Whitehall leaks showing that Michael Howard, the Home Secretary, was considering punishing parents for their children's offences, electronically tagging criminals and abolishing defendants' rights to silence and trial by jury provoked a wave of fury that swept away his usual reticence.
'We have no confidence in ministers,' he said. 'Policy is being made on the hoof with no reference to people who know about criminal justice . . . even their own officials are ignored. Law and order is being turned into a high-profile issue merely to help politicians look good on television.'
Mr Gibson, chairman of the society's criminal law committee, whose members will have to advise magistrates on how to implement Mr Howard's new punishments, is not alone. Prison and probation officers warned last week of the danger of riots as the new hard line sent the jail population, already at its official maximum of 46,000, soaring.
Brendan O'Friel, the chairman of the Prison Governors Association, an organisation again not known for its militancy, said: 'We're getting really very anxious. Overcowding is already serious; problems with the prison officers union are growing and we're having to use force to send prisoners to free cells hundreds of miles from their homes.
'This is before Michael Howard starts pretending he's God and gives us thousands more inmates to cope with. We see no sign of a coherent strategy . . . no sign that anyone at the top has got a grip.'
Even the Home Office civil service is seething. One official said the sole aim of ministers was to find policies that Tony Blair - Labour's home affairs spokesman, who appears to have panicked the Conservative leadership with his attacks on its law and order record - had to oppose.
When Mr Howard speaks to the Conservative Party conference this week - and when he unveils the hardline Criminal Justice Bill later this year - he will seem anything but indecisive.
But critics say that the measures he is considering are PR stunts which his own officials could tell him - and probably have told him - will fail.
Tough line on juvenile offenders: In addition to new 'borstals' for 12- to 15-year- olds - announced earlier this year - Mr Howard is considering punishing the parents of juvenile offenders. He also wants to make it automatic for a young offender to go to court after he has received a set number of cautions from the police, and to allow police to issue cautions with strict conditions on the future behaviour of the offender. The police claim that government policy, which has seen the number of cautions rocket since 1990, has forced officers to let persistent young offenders walk free.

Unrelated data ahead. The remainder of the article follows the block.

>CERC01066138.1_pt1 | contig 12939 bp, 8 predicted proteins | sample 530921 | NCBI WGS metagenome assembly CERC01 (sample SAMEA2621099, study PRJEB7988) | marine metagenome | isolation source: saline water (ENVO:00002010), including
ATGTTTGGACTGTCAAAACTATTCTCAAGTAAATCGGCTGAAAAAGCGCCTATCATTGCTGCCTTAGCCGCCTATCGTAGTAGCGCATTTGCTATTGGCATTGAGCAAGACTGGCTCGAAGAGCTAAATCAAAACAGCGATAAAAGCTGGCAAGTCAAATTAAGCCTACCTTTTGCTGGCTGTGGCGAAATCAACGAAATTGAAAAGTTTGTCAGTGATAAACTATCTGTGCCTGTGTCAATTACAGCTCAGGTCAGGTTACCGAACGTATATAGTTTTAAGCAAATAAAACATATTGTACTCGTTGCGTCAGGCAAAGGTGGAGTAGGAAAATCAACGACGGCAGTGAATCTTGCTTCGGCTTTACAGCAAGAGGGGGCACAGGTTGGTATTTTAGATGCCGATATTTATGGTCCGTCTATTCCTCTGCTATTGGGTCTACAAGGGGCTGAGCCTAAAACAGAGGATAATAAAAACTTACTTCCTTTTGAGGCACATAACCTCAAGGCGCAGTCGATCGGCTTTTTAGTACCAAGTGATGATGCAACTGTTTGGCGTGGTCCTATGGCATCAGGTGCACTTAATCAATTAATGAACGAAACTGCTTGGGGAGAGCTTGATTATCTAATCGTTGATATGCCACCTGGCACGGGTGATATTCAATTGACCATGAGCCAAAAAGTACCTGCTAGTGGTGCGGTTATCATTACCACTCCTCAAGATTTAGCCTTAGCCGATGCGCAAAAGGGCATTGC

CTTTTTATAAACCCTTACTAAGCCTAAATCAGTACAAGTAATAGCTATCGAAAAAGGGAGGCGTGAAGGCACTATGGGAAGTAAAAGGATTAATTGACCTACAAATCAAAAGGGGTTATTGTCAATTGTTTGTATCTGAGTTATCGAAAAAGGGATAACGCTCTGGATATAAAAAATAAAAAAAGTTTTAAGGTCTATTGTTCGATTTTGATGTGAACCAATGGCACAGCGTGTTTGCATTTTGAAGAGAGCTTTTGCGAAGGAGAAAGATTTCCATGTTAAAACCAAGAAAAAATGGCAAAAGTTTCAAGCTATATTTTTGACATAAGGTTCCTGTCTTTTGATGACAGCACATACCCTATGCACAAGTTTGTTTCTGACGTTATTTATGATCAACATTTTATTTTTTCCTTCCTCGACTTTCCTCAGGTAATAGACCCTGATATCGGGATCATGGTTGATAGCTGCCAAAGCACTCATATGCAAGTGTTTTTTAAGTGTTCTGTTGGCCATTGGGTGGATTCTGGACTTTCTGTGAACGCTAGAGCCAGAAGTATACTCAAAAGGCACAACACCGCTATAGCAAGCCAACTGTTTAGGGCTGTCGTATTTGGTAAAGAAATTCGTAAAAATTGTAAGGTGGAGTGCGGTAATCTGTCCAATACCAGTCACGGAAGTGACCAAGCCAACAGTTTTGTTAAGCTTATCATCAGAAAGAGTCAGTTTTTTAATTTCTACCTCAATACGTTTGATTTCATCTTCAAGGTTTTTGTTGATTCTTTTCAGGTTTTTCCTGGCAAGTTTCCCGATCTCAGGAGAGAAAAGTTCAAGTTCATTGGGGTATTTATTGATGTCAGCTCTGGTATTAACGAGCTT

But Harry Fletcher, assistant general secretary of the National Association of Probation Officers, said that only 3 per cent of young offenders received more than one caution.
Electronic Tagging of Offenders: Home Office sources said that David Maclean, the minister responsible for crime policy, wanted clauses included in the Criminal Justice Bill to allow tagging. Tags are fitted to offenders' ankles or wrists. If they move out of range of a sensor fitted to their phones, an alarm sounds and police are alerted.
But when tagging was tried in three pilot projects in 1989 it was a fiasco. One defendant found that whenever he moved under a 'blind spot on the duvet' alarms sounded at the police station. Another tore his off and fled from Tyneside to Brighton, only to give himself up because he 'couldn't stand life in the South'. A third was alleged to have murdered his girlfriend's cousin while he was meant to be under house arrest.
Bail: After a police campaign against 'bail bandits' - who commit fresh offences while awaiting trial - ministers are considering forcing a suspect to prove he would not be dangerous if allowed to wait at home instead of in jail. There will also be harsher penalties for crimes committed while a defendant is on bail
The package amounts to yet another U-turn in law and order policy. The Conservatives came to power in 1979 promising short, sharp shocks. When that failed there was a period of containment when the emphasis was on crime prevention. This passive policy disappeared after the 1990 prison riots when the Government committed itself to diverting offenders from custody and improving prisons. These liberal aims, enshrined in the 1991 Criminal Justice Act, have in turn been dropped.
Mr Fletcher said: 'Howard may seem tough but he is fooling the public. Crime has doubled since 1979. The only time it fell was in 1988 during the Lawson boom when people had some money and did not have to go out thieving.'